Updated: Bradley Withdraws Motion to Rush Morton Case

Michael Morton sits beside his mother, Patricia Morton, during an emotional press conference after a judge today agreed to release him on personal bond after he spent nearly 25 years in prison for the murder of his wife. Recently tested DNA indicates another man committed the 1986 killing.
Michael Morton sits beside his mother, Patricia Morton, during an emotional press conference after a judge today agreed to release him on personal bond after he spent nearly 25 years in prison for the murder of his wife. Recently tested DNA indicates another man committed the 1986 killing.

Updated 4:36 p.m.

Williamson County District Attorney John Bradley this afternoon withdrew a motion he filed on Wednesday asking the court to quickly finalize its decision to exonerate Michael Morton.

The filing drew quick criticism from Morton's attorneys, who worried that Bradley was attempting to stymie efforts to investigate allegations of prosecutorial misconduct.

In the two-page withdrawal motion filed today, Bradley wrote that his filing to expedite the dismissal of the case "was a simple misunderstanding of the terms of the agreement" he had made last week with Morton's lawyers.

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Lawyers for Michael Morton, whose 1987 murder conviction was officially overturned on Wednesday, are opposing what they contend is an effort by Williamson County District Attorney John Bradley to dismiss the case without a full investigation of alleged prosecutorial misconduct.

The Texas Court of Criminal Appeals on Wednesday granted Morton's motion to reverse the conviction based on DNA evidence that indicated another man bludgeoned his wife, Christine Morton, to death in 1986. Bradley filed a motion a short time later asking the appellate court to quickly finalize the ruling so that the original trial court can dismiss the indictment against Morton.

In his motion, Bradley — who was not the prosecutor at the time of Morton's original trial — wrote that an expedited dismissal would benefit Morton because it would release him from the personal recognizance bond of the court and allow him to "immediately pursue any compensation" from the state for the nearly 25 years he was wrongfully imprisoned.

John Raley, a Houston pro-bono lawyer, and Nina Morrison and Barry Scheck, of the New York-based Innocence Project, however, argue in an unusual court filing opposing Bradley's request that his motives are not purely to help the newly exonerated man move on with his life. The request to hurry-up the process, they indicate, is an effort to stymie an investigation into whether prosecutors intentionally and illegally suppressed evidence that could have prevented Morton's wrongful conviction.

Morton's lawyers allege that the district attorney's office withheld a transcript of a conversation between Rita Kirkpatrick, Christine Morton's mother, and a sheriff's investigator in which she told the officer that Morton's 3-year-old son saw a "monster" who was not his father attack and kill his mother.

They also allege prosecutors withheld information about Christine Morton's credit card being used in San Antonio two days after she was killed and about a check made out to her that was cashed with her forged signature nine days after her death.

Bradley's office has denied allegations of wrongdoing. Ken Anderson, who was the prosecutor at the time of Morton's trial and is now a Williamson County district judge, has not commented publicly.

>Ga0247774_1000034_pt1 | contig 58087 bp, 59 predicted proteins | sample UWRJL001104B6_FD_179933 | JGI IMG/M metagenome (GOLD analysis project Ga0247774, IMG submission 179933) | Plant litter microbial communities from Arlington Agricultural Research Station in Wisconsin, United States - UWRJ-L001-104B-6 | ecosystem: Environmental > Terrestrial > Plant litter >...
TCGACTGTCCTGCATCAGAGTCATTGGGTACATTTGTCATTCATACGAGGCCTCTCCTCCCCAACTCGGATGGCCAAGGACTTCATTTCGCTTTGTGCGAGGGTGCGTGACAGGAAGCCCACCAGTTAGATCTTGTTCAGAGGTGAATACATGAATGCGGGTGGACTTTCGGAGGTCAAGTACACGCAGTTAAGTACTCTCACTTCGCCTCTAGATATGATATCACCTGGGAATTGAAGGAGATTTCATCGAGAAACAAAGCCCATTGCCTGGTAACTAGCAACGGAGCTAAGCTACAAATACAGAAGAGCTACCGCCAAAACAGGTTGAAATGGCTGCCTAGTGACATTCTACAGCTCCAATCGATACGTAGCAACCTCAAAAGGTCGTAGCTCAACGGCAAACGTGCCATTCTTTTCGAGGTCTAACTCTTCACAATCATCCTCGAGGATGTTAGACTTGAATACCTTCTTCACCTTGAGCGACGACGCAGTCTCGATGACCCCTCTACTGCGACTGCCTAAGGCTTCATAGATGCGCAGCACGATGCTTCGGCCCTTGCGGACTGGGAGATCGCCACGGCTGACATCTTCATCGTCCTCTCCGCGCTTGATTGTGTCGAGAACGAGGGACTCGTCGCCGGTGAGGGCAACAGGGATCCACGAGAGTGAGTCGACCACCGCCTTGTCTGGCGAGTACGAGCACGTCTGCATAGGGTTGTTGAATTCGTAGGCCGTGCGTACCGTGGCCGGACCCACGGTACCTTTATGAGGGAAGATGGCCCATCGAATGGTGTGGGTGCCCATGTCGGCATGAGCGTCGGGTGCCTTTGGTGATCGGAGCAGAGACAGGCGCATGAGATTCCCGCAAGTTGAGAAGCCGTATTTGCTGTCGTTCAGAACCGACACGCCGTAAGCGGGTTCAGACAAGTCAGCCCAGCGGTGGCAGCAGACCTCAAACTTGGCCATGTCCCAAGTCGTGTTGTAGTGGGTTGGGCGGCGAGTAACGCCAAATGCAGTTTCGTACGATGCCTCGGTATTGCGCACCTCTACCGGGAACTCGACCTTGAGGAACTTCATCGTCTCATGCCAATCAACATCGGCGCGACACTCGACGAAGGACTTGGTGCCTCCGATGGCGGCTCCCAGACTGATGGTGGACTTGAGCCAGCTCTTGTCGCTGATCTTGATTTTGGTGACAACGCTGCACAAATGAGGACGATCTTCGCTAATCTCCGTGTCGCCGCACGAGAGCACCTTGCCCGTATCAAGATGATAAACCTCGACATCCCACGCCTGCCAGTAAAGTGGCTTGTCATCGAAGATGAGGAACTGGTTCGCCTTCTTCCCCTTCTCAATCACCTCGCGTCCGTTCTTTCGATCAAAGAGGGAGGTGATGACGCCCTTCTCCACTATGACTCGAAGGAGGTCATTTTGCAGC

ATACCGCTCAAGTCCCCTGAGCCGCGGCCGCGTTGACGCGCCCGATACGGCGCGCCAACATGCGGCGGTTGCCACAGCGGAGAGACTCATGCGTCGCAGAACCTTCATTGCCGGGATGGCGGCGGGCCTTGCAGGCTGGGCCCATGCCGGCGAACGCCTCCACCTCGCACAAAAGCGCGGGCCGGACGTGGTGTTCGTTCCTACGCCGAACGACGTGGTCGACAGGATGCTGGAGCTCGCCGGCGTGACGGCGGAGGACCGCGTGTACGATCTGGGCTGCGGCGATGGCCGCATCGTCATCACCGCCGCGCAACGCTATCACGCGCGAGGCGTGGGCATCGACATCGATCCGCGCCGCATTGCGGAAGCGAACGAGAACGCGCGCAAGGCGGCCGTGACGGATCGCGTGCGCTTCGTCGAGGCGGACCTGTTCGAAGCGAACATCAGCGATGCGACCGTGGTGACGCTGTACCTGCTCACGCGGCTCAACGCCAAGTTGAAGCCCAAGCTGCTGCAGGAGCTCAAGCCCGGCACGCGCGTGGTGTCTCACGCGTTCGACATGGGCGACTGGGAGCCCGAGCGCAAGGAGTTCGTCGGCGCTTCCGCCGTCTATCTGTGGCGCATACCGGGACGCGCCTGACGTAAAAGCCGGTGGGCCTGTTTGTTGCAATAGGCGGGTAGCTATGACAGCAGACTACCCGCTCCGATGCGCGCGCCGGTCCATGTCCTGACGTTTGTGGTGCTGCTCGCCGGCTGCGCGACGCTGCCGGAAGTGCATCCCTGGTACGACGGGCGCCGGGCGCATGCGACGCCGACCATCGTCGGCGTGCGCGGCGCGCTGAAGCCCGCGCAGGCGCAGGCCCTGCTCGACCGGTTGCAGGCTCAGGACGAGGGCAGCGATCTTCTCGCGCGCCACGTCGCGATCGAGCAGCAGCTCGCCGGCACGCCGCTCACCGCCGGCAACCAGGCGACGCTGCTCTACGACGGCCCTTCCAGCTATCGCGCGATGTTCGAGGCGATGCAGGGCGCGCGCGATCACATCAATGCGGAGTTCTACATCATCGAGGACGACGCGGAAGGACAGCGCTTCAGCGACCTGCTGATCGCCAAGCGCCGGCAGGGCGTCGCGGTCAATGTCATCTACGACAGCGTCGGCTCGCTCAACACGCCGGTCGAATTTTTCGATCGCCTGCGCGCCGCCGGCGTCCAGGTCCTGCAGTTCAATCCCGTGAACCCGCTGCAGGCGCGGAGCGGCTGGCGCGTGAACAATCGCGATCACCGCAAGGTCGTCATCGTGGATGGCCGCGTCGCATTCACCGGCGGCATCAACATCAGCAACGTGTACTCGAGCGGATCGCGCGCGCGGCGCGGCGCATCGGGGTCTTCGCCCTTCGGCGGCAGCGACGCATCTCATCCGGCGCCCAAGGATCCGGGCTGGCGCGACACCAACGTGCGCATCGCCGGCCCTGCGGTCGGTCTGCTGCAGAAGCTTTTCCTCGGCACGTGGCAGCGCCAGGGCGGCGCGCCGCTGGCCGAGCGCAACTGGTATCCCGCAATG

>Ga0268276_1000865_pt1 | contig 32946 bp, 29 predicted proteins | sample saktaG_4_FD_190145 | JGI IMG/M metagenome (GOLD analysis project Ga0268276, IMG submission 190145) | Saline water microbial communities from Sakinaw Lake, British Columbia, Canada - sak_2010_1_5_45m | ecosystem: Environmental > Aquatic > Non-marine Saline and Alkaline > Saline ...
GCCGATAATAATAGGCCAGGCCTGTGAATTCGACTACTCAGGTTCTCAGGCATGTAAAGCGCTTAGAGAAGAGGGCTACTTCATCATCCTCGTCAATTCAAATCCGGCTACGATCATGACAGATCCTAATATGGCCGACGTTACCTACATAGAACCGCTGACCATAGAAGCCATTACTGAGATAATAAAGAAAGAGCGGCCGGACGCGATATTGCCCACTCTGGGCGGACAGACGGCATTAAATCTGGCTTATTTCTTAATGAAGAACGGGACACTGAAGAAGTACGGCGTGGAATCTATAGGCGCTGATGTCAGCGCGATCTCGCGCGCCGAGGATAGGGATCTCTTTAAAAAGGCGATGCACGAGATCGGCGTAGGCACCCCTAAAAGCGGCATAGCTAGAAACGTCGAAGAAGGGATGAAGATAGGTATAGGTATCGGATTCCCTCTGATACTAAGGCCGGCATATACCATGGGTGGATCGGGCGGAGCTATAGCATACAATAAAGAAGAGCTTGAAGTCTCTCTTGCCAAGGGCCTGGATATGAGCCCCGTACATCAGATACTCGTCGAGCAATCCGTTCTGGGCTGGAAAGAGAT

In an agreement that Morton's lawyers said they negotiated over a three-day period with Bradley, the two sides agreed that an investigation into the alleged wrongdoing would continue while the appeals court was considering the motion to overturn Morton's conviction. If the discovery process was not completed by the time the appellate court issued an order, then the two sides agreed the investigation could continue for at least 30 days. Typically, the court takes a month or longer to issue a decision, but in this case, the court took just a week.

 

In the motion Morton's lawyers filed today, they said that they told Bradley the agreement to continue the investigation of prosecutorial misconduct was a "deal breaker." Morton was prepared to stay in prison awaiting a ruling rather than abandon the investigation.

"Mr. Morton is entitled, at a minimum, to hold the state to its promise to let him make a limited inquiry as to how and why he was wrongfully convicted in the first place," they wrote. "The state should not be permitted to use this court’s procedural rules to short-circuit that process."

State Sen. Rodney Ellis, D-Houston, said that Bradley's motion to end the case seemed more like a search for damage control than for justice. "There are serious allegations that must be thoroughly and impartially investigated," Ellis said. "The rush to close the book on this matter makes it seem like those in power have something to hide."

Law enforcement authorities have identified the man whose DNA was on a bandana found near the scene of Christine Morton's murder, and they have matched it to biological evidence found at another Austin murder in 1988. A year and a half after Morton was found beaten to death in her bed, Debra Masters Baker was found bludgeoned to death in her bed, which was about 12 miles away from where the Morton's lived.

Cold case detectives in Travis County matched DNA from the Morton crime to the Baker murder. The man whose DNA is on the evidence, is named only "John Doe" in court documents, and he is not in custody. On Monday, Travis County assistant district attorney Buddy Meyer said the suspect is not yet under arrest and he didn't expect an apprehension in the near future. "It’s a cold case that we now picked up and we’re going forward on and there's a lot of prep work that needs to be done," Meyer said.

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